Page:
I’ve posted links to wish lists below for many of the biggest shelters/rescue groups in the area. Several of them have wish lists on Amazon to make it super easy to buy things and have them shipped directly to the shelter/organization. Some of the Amazon lists haven’t been updated in a while, so it may be a good idea to check their website, or contact them directly, to see what else might be on their wish list. It’s a safe bet though that most shelters can always do with donations of treats, blankets, toys and crates though. And, of course, you can always just donate money to whatever local shelter you want to support!

And don’t forget Amazon Smile when you’re doing your holiday shopping this year on Amazon. When you shop through you can choose an organization of your choice and Amazon will donate a small percentage to that organization.

Cleveland APL

Some of the dogs you’ll be helping:



Lake Humane Society

Some of the dogs you’ll be helping:


Cuyahoga County Animal Shelter

Some of the dogs you’ll be helping:

Berea Animal Rescue Fund

Some of the dogs you’ll be helping:

Muttley Crue

Some of the dogs you’ll be helping:



Geauga Humane Society’s Rescue Village!shelter-wishlist/co7y

Some of the dogs you’ll be helping:

Northeast Ohio SPCA

City Dogs Cleveland

Let’s help all pets have a great Christmas this year!

5 Fun Holiday Events to Support Local Dogs

Even if you don’t have the time to foster or volunteer with a shelter, there are so many other ways to help local dogs in need. This holiday season there will be several fun events, from a comedy show to a tailgate, you can attend to give your support to local rescue groups.

So if you’re looking for a way to give back this holiday (and pre-holiday) season, check out these fun events organized by Cleveland rescue groups:

Laughter Unleashed Comedy Show with Mike Polk

This Friday, Nov. 20, Vosh Nightclub in Lakewood will be the location for an evening of stand-up comedy featuring Mike Polk Jr. to benefit Citizens Committee for the Lakewood Animal Shelter. Doors open at 9:00, show starts at 9:30 p.m. If you go for dinner at Vosh or Georgetown next door before the show, 15% of your food bill will be donated to CCLAS. Advance tickets can be purchased online for $12 At the door price is $15.

Rovemberfest Beer-n-Brats Party

The third annual Rovemberfest Beer-n-Brats Party to benefit Badges for Bullies will be held at CPPA Memorial Hall on Nov. 21. There will be grilled brats (vegan and pork free options will be available) as well as beer and soda. Admission is $20/person all you can eat and drink! Purchase your Tickets via PayPal here:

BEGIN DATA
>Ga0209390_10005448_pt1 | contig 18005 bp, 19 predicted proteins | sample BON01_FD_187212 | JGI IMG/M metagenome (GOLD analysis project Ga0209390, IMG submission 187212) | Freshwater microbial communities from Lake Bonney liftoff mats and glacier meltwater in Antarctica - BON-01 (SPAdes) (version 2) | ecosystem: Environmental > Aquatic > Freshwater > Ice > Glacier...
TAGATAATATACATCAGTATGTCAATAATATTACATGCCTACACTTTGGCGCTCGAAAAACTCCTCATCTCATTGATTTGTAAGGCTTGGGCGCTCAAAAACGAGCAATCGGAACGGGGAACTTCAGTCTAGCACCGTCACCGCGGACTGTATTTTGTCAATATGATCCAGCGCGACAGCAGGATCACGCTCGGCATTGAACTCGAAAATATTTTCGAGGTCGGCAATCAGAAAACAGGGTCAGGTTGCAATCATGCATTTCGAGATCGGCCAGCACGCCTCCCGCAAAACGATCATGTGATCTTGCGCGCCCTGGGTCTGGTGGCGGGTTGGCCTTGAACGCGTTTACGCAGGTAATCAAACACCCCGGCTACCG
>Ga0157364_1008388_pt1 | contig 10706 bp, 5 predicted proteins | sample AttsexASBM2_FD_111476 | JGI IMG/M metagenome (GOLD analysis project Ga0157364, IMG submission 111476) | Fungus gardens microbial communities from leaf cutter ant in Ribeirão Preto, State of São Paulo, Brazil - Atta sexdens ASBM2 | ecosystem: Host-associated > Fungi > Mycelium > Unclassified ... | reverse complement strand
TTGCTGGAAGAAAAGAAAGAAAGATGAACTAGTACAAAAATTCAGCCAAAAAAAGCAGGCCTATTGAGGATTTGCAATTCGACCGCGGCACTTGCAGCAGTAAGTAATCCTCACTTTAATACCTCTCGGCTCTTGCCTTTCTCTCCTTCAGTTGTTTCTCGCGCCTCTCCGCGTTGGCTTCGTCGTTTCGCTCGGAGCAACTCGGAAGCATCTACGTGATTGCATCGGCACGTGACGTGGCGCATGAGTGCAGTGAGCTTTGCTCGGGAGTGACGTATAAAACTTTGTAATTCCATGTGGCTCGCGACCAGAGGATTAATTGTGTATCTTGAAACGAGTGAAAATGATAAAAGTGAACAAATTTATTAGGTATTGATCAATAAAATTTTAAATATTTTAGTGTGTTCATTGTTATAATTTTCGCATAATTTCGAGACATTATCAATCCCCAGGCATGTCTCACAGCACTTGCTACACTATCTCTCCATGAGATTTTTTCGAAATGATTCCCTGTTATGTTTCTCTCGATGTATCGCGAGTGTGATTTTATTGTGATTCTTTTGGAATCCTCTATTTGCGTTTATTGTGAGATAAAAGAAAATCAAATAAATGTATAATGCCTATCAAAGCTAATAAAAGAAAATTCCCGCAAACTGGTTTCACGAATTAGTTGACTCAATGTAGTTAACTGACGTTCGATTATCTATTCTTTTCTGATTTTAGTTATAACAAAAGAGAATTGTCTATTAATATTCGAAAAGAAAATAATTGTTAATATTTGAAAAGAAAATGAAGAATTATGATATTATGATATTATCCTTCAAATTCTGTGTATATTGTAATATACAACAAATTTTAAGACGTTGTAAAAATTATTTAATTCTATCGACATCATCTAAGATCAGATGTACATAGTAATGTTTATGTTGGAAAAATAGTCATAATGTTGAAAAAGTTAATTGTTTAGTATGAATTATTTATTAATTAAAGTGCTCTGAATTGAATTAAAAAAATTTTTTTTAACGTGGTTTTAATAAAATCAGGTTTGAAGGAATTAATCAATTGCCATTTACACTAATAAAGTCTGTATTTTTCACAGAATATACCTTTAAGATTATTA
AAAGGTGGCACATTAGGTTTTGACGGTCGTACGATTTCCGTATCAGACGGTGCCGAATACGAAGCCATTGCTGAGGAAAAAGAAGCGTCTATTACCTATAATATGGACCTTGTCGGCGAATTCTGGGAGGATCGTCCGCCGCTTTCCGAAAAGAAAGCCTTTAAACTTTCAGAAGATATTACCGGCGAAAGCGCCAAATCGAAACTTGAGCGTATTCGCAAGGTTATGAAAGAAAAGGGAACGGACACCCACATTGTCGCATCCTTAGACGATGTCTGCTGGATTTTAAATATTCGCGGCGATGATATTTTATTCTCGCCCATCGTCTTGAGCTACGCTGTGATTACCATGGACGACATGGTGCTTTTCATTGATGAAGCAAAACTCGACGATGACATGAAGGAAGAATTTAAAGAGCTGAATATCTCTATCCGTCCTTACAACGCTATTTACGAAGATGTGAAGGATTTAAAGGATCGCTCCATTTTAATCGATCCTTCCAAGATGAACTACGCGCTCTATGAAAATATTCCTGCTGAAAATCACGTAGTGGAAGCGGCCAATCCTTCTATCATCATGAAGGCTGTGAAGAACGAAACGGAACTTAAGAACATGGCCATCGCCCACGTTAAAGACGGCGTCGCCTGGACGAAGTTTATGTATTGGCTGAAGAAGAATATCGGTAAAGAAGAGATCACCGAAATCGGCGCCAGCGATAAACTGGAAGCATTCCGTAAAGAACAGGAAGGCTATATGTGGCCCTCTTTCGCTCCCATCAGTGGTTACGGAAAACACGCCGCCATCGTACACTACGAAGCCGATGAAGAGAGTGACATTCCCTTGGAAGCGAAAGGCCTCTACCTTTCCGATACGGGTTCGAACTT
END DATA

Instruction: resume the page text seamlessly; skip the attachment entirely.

Holiday Hops for Hearts

Stop by the Flying Monkey in Tremont on Dec. 1 for a fun event to benefit heartworm positive City Dogs at Cleveland Animal Care & Control. $25 admission includes all you can drink beer courtesy of the Flying Monkey Pub as well as food. Ticket sales at the door, cash only please. There will also be raffle baskets and a 50/50 raffle.

If you can’t attend, you can still help support the Plankton Fund, a fund that supports adopters and rescues who take in heartworm positive dogs, by donating here:



Santa Paws is Coming to Town

Have a fun night celebrating the holiday season all while supporting the homeless pups of Muttley Crue on Dec. 12. The event will be held at Grindstone TapHouse and will include casino games, wine pull, a decitant menu prepared by Chef Chad, Bad Santa and his elves, live music as well as a raffle and auction. $25 tickets for all you can eat, 100 casino chips, 2 drink tickets. Find out more at:

Tailgate Party at the Barley House

92.3 The Fan will be hosting a Tailgate Party at the Barley House before the Browns game on Sunday, Dec. 13 from 8:00 a.m. – 1:00 p.m. There will be a raffle for a chance to win an autographed Joe Haden jersey. The event is free, but all proceeds from the raffle will benefit the Cleveland APL. Find out more here:

And stay tuned for my Santa Paws, another fun way to give back to local rescues, round up later this month!